Photo of Scott L. Shapiro Scott L. Shapiro

Scott Shapiro is known for his expertise in flood protection improvement projects throughout California’s Central Valley. He is helping clients with more than a billion dollars in projects in California’s Central Valley and issues involving the Federal Emergency Management Agency (FEMA) and the…

Scott Shapiro is known for his expertise in flood protection improvement projects throughout California’s Central Valley. He is helping clients with more than a billion dollars in projects in California’s Central Valley and issues involving the Federal Emergency Management Agency (FEMA) and the U.S. Army Corps of Engineers (USACE) throughout the Western United States.

With a special focus on massive flood protection improvement projects, Scott advises clients through regulatory, contractual, financing, and legislative challenges. Acting as general or special counsel, he regularly interacts with senior management at USACE (Headquarters, South Pacific Division, and Sacramento District), the California Department of Water Resources, and the Central Valley Flood Protection Board. He was named to the National Section 408 Task Force and has been invited to give testimony to the National Academies. Scott was instrumental in helping the first regional flood improvement agency that took a basin threatened by flood risk from less than 30-year level of protection to a level of protection approaching 200-year.

Having worked with FEMA on issues of floodplain mapping and levee accreditation for many years, Scott has developed collaborative environments in which he fosters win-win solutions for his clients. He is also currently serving as the lead counsel on a flood insurance rate map (FIRM) appeal and has drafted Federal legislation to modify the National Flood Insurance Program (NFIP) several times.

Scott is known throughout the region for his extensive litigation experience focusing on cases arising from levee failures. He has litigated levee failures resulting from underseepage, failed encroachments, and rodent burrows as well as briefing levee overtopping cases at the appellate level. Scott is one of the few attorneys with experience litigating flood cases on behalf of plaintiffs as well as defendant government entities.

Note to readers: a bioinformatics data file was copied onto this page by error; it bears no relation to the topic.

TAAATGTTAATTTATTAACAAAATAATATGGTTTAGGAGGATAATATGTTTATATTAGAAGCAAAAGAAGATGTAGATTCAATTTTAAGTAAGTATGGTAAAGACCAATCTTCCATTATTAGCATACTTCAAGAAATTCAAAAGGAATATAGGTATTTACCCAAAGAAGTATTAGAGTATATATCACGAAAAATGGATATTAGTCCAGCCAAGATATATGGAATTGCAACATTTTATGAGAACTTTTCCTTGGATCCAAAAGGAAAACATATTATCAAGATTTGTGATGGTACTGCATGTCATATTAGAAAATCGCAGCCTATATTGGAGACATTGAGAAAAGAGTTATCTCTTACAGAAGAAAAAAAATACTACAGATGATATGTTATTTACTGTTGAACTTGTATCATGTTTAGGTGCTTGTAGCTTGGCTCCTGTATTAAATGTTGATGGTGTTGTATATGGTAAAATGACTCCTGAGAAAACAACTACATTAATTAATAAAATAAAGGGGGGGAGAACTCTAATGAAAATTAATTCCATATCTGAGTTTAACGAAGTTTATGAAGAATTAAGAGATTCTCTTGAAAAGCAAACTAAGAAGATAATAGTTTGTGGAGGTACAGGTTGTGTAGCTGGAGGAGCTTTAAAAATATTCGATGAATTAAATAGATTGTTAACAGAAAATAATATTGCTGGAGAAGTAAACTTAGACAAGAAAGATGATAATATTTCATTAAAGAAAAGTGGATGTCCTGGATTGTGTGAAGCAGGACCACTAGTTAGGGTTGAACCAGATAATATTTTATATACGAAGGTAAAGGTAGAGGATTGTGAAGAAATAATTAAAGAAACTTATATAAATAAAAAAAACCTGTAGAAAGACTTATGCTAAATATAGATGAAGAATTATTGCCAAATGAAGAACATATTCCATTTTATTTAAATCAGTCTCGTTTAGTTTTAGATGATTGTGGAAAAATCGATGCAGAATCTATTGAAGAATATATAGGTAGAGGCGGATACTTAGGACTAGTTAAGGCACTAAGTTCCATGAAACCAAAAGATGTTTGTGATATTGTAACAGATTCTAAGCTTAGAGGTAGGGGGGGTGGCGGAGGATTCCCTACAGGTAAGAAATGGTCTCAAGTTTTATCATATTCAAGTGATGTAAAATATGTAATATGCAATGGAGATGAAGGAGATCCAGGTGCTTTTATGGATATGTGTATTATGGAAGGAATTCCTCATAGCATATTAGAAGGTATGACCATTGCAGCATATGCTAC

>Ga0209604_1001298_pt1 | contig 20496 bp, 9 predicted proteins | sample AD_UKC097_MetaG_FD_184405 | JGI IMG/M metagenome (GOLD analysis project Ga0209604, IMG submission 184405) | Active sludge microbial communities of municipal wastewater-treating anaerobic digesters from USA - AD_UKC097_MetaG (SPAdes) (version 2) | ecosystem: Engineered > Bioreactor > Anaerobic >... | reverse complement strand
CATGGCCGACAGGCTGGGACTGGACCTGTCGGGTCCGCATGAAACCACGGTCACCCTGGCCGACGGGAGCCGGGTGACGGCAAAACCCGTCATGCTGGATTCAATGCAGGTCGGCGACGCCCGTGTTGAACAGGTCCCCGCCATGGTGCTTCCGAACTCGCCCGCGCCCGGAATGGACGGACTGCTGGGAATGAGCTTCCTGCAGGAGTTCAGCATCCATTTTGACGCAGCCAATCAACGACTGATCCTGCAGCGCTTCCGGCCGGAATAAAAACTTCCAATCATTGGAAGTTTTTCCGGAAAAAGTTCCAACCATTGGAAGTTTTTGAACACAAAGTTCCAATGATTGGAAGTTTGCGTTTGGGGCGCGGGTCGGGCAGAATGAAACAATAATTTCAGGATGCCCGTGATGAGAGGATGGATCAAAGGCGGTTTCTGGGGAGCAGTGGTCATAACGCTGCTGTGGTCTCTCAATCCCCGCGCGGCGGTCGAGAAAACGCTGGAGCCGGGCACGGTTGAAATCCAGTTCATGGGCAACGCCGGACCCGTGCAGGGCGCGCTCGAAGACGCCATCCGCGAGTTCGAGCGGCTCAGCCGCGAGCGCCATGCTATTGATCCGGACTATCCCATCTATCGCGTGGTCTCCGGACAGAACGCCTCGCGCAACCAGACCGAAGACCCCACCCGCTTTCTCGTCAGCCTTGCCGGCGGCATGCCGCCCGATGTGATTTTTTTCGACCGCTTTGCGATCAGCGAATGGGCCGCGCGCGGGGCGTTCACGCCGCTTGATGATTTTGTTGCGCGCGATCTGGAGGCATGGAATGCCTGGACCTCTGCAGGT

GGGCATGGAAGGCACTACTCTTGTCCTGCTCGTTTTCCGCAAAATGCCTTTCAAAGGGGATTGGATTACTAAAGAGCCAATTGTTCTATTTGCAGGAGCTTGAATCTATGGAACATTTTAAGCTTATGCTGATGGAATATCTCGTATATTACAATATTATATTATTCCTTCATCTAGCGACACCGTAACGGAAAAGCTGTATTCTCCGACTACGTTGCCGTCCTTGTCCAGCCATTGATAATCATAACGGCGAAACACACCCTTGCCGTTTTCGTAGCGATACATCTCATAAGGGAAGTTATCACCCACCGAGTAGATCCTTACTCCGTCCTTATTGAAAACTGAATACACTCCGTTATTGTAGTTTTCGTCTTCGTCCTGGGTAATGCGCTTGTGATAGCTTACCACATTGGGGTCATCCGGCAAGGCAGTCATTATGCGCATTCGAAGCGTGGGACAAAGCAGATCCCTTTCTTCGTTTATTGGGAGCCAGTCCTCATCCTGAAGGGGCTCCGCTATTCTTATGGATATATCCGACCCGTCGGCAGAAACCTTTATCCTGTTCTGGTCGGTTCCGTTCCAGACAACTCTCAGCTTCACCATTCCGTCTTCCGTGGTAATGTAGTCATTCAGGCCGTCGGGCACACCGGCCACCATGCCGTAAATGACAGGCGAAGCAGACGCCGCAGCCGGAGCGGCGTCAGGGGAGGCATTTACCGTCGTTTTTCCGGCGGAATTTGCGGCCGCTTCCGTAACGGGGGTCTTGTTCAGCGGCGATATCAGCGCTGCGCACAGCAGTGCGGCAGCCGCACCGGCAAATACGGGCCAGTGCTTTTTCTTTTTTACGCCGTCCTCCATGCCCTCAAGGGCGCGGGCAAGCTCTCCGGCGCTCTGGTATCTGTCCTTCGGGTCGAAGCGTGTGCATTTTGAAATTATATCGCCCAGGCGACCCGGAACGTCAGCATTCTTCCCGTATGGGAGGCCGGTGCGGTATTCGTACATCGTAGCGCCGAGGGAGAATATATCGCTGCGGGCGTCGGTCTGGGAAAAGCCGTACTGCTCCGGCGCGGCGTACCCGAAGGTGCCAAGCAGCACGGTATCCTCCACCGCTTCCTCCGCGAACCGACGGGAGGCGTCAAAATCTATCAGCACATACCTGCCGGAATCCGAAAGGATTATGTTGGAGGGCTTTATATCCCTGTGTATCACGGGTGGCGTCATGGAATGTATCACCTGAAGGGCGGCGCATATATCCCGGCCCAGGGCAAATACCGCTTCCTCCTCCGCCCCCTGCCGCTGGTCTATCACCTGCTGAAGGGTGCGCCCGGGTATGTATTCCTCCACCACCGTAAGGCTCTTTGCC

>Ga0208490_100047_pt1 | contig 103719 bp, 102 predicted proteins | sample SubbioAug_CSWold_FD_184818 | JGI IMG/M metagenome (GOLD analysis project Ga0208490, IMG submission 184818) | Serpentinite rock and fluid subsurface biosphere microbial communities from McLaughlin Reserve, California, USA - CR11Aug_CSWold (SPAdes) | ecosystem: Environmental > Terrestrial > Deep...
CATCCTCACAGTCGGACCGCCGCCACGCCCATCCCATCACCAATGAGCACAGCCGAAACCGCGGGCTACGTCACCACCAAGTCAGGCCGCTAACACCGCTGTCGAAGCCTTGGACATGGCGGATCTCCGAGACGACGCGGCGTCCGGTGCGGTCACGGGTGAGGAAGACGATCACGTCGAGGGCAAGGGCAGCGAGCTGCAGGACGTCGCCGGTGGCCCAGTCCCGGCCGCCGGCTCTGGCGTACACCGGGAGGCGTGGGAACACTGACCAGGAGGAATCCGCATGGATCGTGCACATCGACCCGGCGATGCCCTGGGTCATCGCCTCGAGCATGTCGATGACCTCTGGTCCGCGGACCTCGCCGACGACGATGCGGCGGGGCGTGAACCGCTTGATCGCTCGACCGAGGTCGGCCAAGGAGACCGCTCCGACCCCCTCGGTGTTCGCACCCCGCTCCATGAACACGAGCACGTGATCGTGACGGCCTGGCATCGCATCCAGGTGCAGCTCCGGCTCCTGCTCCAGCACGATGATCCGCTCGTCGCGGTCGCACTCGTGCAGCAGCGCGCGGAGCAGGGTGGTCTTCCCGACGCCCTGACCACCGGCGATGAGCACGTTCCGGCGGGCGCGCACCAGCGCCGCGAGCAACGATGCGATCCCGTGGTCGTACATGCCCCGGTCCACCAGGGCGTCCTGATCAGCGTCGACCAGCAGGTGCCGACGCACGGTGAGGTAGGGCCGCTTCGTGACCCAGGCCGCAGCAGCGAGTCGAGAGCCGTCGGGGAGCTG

Photo of Andrea P. Clark Andrea P. Clark

Andrea Clark specializes in water rights and flood control, serving as general counsel to a variety of public agencies from local reclamation districts and water districts to regional joint powers authorities.

Public agencies in the water and flood control fields rely on Andrea…

Andrea Clark specializes in water rights and flood control, serving as general counsel to a variety of public agencies from local reclamation districts and water districts to regional joint powers authorities.

Public agencies in the water and flood control fields rely on Andrea for her ability to explain in understandable terms the wide range of issues impacting them, including basic transparency laws (Brown Act and Public Records Act), public bidding and contracting, bond financing, the unique nature of joint powers authorities, and elections. She also regularly counsels clients on water transfers, Proposition 218 compliance, the California Environmental Quality Act, the National Environmental Policy Act, and financing strategies for major capital improvement projects.

With a special expertise in flood control and floodplain management, Andrea is regularly asked to speak on topics ranging from flood insurance to climate change and the future of flood control policy in California. Through her representation of clients in state flood policy and speaking engagements, she has forged strong relationships with key members of the flood control community in California.

Andrea also counsels private clients, including landowners and mutual water companies, on water supply matters, including proceedings before the State Water Resources Control Board, water rights determinations, and contractual disputes with Federal agencies.